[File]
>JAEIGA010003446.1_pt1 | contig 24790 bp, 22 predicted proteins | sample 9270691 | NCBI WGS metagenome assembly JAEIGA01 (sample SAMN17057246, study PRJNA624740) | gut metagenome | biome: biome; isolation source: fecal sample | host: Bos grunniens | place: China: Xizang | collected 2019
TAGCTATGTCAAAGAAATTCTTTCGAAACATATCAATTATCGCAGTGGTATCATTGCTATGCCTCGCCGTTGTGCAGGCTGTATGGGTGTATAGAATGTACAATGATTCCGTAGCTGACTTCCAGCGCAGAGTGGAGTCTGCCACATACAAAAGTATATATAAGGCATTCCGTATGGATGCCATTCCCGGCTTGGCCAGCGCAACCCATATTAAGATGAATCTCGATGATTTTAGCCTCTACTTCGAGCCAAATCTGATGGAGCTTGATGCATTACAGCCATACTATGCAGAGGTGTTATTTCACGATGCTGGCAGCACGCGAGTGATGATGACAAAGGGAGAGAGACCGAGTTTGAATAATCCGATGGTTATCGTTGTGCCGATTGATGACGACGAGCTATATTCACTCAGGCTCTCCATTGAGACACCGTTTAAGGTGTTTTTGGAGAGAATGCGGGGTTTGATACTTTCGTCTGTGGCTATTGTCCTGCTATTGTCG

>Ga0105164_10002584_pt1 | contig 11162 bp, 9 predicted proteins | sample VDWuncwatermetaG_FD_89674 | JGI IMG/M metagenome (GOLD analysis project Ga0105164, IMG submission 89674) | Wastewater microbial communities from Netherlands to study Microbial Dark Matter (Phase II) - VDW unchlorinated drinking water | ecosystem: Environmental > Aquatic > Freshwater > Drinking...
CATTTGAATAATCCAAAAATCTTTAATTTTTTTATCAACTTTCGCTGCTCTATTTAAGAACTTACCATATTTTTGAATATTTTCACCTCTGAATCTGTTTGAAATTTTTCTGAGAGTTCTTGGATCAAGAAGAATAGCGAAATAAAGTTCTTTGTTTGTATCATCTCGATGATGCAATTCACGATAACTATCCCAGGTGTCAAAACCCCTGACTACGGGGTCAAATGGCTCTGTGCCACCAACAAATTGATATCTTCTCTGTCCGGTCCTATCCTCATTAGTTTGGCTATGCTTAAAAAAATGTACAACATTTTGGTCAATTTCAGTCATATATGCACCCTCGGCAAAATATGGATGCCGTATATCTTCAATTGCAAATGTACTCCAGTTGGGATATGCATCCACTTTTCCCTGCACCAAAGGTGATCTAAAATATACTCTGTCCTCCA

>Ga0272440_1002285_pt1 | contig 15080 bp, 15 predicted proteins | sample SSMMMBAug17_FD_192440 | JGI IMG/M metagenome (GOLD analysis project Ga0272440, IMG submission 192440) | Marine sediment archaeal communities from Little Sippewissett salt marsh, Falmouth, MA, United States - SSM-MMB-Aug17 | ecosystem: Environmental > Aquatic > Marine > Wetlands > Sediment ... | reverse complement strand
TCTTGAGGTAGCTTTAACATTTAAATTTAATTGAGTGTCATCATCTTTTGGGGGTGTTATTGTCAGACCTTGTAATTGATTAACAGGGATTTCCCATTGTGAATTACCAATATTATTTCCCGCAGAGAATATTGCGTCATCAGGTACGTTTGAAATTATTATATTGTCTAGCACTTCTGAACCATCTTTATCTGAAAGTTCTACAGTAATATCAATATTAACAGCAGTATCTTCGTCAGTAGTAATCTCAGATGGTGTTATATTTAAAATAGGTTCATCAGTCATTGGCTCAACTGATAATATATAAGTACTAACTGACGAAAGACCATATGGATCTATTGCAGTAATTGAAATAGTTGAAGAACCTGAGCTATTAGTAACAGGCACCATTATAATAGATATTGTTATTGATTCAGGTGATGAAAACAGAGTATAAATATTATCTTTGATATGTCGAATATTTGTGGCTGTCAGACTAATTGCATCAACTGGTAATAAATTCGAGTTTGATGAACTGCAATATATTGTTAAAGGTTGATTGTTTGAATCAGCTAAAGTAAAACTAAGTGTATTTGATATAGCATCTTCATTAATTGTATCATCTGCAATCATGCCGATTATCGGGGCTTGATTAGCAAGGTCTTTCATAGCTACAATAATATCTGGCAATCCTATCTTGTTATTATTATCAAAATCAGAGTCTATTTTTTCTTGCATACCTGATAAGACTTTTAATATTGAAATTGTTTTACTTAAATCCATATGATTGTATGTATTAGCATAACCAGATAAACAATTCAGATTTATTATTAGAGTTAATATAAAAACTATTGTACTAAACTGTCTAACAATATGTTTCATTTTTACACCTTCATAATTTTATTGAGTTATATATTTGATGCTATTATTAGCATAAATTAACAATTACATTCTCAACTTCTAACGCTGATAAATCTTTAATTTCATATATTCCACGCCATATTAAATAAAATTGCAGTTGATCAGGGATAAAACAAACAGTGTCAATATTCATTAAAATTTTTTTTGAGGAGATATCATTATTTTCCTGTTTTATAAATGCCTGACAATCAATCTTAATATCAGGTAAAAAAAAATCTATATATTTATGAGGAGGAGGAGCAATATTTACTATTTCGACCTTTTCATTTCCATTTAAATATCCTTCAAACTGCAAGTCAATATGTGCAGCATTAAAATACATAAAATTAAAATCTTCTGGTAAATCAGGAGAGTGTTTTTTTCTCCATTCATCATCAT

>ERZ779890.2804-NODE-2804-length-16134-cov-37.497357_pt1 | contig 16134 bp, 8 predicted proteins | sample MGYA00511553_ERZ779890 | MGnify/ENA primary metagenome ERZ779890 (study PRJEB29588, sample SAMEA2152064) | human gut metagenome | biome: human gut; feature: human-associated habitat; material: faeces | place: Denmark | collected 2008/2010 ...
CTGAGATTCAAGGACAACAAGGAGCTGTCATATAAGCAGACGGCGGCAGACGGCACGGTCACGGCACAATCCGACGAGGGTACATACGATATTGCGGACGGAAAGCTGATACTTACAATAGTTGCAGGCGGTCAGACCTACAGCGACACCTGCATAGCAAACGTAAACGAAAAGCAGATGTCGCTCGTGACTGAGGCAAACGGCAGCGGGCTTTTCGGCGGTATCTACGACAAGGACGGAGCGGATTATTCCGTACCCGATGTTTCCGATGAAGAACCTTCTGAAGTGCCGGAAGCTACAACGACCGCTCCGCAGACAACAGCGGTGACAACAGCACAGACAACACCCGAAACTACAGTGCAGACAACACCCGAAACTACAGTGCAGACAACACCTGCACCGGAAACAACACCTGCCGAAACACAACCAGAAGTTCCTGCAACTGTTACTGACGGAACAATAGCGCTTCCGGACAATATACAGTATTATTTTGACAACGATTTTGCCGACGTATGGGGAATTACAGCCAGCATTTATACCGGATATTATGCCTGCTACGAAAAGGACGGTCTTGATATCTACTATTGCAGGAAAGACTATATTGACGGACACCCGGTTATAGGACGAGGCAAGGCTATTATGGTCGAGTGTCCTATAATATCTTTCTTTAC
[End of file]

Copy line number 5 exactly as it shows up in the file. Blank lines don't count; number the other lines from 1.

>Ga0272440_1002285_pt1 | contig 15080 bp, 15 predicted proteins | sample SSMMMBAug17_FD_192440 | JGI IMG/M metagenome (GOLD analysis project Ga0272440, IMG submission 192440) | Marine sediment archaeal communities from Little Sippewissett salt marsh, Falmouth, MA, United States - SSM-MMB-Aug17 | ecosystem: Environmental > Aquatic > Marine > Wetlands > Sediment ... | reverse complement strand